There have also been multiple lone wolf attacks. The same day as the Pittsburgh synagogue shooting, two black people were killed at a grocery store in Kentucky. The shooter, Gregory Bush, allegedly told a bystander that “whites don’t kill whites” and was indicted on hate crimes charges in November.
These incidents represent just the tip of the iceberg when it comes to the shocking rise in far-right extremism over the last two years. According to a November 2018 report by the Center for Strategic and International Studies, the mean number of far-right attacks jumped from 11 between 2012 and 2016 to 31 in 2017. A Washington Post analysis that same month found that right-wing extremism, already climbing under President Barack Obama, surged in 2017. Statistics from the FBI also show hate crimes have risen for three years consecutively.
Multiple far-right plots have also been disrupted and foiled by law enforcement since Trump’s inauguration. In January 2018, for instance, a member of the Nationalist Socialist Movement was charged with terrorism after boarding an Amtrak train in Nebraska with a weapon. In November 2018, three militia members in Kansas were convicted of trying to bomb a mosque and apartment complex popular with Somali immigrants.
FBI director Christopher Wray told the Senate Appropriations Committee in May 2018 that the bureau had approximately 1,000 active domestic terror investigations, a significant number of which were focused on far-right extremists and lone wolves.
Law enforcement was warning of the dangers of far-right extremism long before Trump ever set foot in office. In 2009, the Department of Homeland Security released a report which warned that America’s political and economic climate was creating a fertile opportunity for far-right groups to recruit new members, especially among veterans who are “facing significant challenges reintegrating into their communities.”
The warning was not heeded, however, because Republicans objected to it and forced the Obama administration to shelve the report.
The Trump administration has continued that tradition, to devastating effect. Just a few days before the Pittsburgh shooting, for instance, the administration bewilderingly pulled funding for the Department of Homeland Security’s Countering Violent Extremism Grant Program, which allocated $10 million for law enforcement agencies across the country to specifically deal with far-right extremism.
The decision has since filtered down to local law enforcement, who have no idea of a broader-based plan for countering right-wing threats. As The New York Times reported, when Gainesville Police Lt. Dan Stout was entrusted with preparing the University of Florida for a speech by neo-Nazi Richard Spencer in September 2017 and ensuring there was no repeat of Charlottesville, he could find no intelligence at a local, state or federal level which he could use.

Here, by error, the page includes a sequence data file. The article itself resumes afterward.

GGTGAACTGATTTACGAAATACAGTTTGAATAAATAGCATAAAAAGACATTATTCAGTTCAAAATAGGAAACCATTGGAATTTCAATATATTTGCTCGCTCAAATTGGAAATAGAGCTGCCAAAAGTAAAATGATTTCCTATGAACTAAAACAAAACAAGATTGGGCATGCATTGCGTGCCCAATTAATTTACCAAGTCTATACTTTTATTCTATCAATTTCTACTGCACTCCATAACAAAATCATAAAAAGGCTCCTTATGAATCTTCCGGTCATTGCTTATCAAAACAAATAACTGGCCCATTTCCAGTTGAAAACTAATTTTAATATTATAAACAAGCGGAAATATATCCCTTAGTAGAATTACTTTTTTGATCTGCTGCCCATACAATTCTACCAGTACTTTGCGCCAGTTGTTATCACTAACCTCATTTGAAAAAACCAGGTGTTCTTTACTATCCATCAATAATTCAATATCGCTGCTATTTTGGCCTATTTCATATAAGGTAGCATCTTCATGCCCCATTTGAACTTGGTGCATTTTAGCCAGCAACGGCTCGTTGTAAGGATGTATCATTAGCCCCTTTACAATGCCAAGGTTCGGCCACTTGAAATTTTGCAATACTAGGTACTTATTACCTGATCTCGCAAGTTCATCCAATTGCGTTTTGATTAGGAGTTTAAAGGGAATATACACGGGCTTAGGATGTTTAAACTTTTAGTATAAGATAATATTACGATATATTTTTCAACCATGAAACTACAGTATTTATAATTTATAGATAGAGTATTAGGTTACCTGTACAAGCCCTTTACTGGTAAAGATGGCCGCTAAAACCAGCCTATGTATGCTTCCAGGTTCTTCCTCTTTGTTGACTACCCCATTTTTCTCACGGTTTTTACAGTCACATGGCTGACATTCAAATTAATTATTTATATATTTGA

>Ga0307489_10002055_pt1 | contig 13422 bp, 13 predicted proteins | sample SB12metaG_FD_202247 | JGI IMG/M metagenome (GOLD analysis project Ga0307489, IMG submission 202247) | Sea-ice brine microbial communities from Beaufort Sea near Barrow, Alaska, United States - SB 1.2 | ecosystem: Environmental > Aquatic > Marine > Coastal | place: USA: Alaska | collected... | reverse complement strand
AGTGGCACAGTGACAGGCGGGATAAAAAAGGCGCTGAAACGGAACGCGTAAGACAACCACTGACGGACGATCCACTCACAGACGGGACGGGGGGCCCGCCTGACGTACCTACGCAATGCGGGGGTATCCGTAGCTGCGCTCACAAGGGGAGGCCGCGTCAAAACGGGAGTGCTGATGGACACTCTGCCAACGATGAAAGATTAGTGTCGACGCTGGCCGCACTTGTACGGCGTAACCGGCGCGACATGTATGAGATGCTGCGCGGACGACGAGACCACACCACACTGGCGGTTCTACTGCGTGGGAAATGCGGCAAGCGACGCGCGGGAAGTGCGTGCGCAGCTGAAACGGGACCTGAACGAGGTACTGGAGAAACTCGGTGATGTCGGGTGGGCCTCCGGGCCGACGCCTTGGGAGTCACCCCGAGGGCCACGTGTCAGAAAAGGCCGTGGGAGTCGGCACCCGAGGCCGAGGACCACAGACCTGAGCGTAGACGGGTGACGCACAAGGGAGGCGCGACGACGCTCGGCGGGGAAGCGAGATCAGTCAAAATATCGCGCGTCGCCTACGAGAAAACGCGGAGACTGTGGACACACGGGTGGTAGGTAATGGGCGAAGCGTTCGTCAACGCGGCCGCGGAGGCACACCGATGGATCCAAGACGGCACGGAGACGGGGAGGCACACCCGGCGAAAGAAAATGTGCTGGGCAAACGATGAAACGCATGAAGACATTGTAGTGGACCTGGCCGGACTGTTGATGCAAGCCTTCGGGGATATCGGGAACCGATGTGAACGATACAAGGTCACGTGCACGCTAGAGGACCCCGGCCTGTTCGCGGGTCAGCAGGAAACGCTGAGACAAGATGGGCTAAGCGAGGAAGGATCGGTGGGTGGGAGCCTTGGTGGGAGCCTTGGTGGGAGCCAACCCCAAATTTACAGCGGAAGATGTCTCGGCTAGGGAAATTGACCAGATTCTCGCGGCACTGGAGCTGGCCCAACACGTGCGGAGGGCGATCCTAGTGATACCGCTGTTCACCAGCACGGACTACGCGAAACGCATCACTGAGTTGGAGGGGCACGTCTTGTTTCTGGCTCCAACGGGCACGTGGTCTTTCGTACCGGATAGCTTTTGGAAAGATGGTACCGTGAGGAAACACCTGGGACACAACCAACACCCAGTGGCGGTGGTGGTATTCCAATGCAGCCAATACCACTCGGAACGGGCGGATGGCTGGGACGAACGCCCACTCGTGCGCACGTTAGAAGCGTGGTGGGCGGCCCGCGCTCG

“So you’re telling us that there’s nothing?” he said at the time. “No names we can plug into the automatic license-plate readers? No players with a propensity for violence? No one you have in the system? Nothing?’’
An adequate response never came.
What Trump has been more than happy to do is use dog-whistles to stir up the far-right, which has happily embraced the attention given to their pet concerns, most of which are baseless. In August 2018, for instance, Trump tweeted that he was instructing the secretary of state to examine “the South Africa land and farm seizures and expropriations and the large scale killing of farmers,” a common — and de-bunked — white nationalist talking point.
The move angered South African President Cyril Ramaphosa, who said through a spokesperson that Trump was “misinformed.”
“South Africa totally rejects this narrow perception which only seeks to divide our nation and reminds us of our colonial past,” an official government Twitter account wrote.
A few months later, when the neo-Nazi National Socialist Movement held a rally in Little Rock, Arkansas, demonstrators told ThinkProgress they were delighted that Trump had touched on the issue.
“What boggles my mind is that the mainstream American press was billing it as a hoax until President Trump started tweeting about it and some others like Tucker picked up on it,” NSM member Kynan Dutton said at the time. “Whites colonized that area and made it what it was. They took a desert and made it into a society only then did the others start intruding and want their own piece.”
Whether Trump intends to create division by ignoring the far right’s violent tendencies and simultaneously emboldening its members is no longer up for debate. Two years into his presidency, the rise in far right attacks, threatening dialogue, and foiled extremist plots proves his action — and inaction — have caused enough damage to long outlive his tenure.